Today on the podcast we have Tammy Taylor, COO at Pacific Northwest National Laboratory. In this episode, she shares about her leadership journey, her style, and a little about how she was not always the best leader she could be.
Like many leaders, Tammy shares how, at one point, she let her ego get the best of her, but put that aside to become a better listener. Tammy outlines her communication strategy she uses while overseeing a 1300-person organization. She talks about the importance of celebrating successes and being an astute listener.
Her final words of wisdom for leaders was very impactful with such words used like “courage”, “imperfection”, and ”status quo”. This is a must-listen.
Tammy Taylor’s Full BIO
Extensive leadership experience in science and engineering disciplines. Experience in applied science and technology to support nuclear nonproliferation issues to identify and characterize emerging and persistent threats. Developed and led Radiological Community Preparedness Resources (RadCPR) Project focused on Emergency Responder preparedness for effective response to radiological incidents. Worked directly with Emergency Response communities to determine gaps in current state of preparedness and developed resources, including standards, protocols, and a web-based reference site to address needs. Led the development and coordination of Planning Guidance for Response to a Nuclear Detonation, 1st (2009) and 2nd (2010) Editions. Chaired ASTM Committee E2601 – Standard Practice for Radiological Emergency Response.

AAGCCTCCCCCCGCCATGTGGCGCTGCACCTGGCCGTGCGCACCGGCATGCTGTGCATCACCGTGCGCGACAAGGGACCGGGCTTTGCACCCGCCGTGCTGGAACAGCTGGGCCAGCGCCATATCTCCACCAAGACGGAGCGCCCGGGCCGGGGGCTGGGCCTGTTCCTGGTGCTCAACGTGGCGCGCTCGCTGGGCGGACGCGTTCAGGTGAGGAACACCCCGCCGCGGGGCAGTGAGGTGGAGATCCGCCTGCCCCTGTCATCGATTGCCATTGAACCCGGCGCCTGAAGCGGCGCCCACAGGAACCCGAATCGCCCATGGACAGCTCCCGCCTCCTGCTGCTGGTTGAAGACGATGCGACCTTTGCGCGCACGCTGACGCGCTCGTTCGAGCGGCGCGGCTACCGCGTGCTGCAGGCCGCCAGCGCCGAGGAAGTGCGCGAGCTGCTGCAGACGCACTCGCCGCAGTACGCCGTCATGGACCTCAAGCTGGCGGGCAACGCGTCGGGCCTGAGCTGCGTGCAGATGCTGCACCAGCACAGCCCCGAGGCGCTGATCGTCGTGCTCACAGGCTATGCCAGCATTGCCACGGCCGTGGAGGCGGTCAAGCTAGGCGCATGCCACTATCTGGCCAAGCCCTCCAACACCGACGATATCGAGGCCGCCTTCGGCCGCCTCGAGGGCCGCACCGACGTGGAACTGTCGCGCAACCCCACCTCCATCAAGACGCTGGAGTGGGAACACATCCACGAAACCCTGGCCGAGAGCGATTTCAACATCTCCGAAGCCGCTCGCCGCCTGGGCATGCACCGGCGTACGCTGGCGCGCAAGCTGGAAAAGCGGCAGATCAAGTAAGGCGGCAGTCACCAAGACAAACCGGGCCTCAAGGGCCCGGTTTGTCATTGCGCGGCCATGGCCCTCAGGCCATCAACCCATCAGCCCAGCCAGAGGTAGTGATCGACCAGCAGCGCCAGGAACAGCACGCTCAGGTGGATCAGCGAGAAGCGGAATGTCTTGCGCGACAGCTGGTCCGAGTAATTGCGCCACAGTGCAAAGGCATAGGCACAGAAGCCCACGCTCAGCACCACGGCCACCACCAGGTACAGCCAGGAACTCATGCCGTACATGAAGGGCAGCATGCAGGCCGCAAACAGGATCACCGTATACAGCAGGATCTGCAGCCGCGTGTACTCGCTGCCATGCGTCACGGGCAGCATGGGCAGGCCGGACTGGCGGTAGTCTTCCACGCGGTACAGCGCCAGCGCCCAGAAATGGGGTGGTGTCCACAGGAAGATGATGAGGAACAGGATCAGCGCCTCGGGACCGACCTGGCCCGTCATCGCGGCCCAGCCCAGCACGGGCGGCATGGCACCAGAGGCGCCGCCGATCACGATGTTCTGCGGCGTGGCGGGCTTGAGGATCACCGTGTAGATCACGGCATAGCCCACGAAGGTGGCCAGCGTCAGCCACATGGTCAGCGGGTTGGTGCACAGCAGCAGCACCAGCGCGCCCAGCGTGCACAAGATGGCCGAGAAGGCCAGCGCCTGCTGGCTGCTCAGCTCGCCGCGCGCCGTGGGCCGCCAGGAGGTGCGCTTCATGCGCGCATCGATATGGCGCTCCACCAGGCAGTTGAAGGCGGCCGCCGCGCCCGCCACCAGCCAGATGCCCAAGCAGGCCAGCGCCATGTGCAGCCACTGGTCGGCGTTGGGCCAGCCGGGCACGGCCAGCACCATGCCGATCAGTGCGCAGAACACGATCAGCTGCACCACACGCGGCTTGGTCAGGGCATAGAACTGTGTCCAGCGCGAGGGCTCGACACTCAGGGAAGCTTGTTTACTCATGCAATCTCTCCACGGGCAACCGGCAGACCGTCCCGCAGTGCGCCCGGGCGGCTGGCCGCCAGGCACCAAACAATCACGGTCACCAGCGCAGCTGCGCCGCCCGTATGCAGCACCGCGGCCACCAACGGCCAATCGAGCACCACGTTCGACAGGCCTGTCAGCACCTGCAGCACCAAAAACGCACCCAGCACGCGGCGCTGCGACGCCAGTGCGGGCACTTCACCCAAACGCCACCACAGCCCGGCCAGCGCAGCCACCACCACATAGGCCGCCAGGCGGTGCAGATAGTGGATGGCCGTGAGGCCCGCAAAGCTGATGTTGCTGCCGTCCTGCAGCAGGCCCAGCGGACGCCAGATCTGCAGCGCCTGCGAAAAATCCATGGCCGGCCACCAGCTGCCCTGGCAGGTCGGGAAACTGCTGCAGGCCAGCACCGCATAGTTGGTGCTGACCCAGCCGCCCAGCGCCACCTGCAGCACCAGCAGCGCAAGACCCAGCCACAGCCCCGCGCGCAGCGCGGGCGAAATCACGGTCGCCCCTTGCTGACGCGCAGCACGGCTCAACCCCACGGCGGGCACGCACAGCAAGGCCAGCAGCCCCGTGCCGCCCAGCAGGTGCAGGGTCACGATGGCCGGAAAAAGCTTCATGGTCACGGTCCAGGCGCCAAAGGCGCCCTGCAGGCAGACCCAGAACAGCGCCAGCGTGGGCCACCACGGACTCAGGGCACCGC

Specialties: Consequence management and recovery training specializing in radiological dispersal device (RDD) and nuclear detonation threats, response and recovery. Community preparedness. Environmental remediation, especially as related to radiological contaminants.
I found myself being efficient at being able to develop procedures and get other people – post-docs, students, technicians – into the laboratory more seamlessly than I could find time myself to do it.
I think that some of my supervisors recognized that and started pulling me into more leadership opportunities where I could, instead of doing procedure development, think about strategy development. I enjoyed that tremendously.
So it wasn’t a single event – it was several projects I was working on that kind of culminated in this new approach of building strategy, developing strategy. I really enjoyed writing proposals – not everybody enjoys writing proposals – and I was good at that. I’m good at writing; I’m good at speaking.
It’s not that your people are staying put and just being 100% loyal to you, but it’s that you are growing and developing them and flourishing into what they’re called to be. #leaderswithheart Click To Tweet
I think there are reward systems in place for recognizing that you have the opportunity to build on this talent. I, in turn, tried to really build that into what I do with the staff that I engage with.
Trust is the Foundation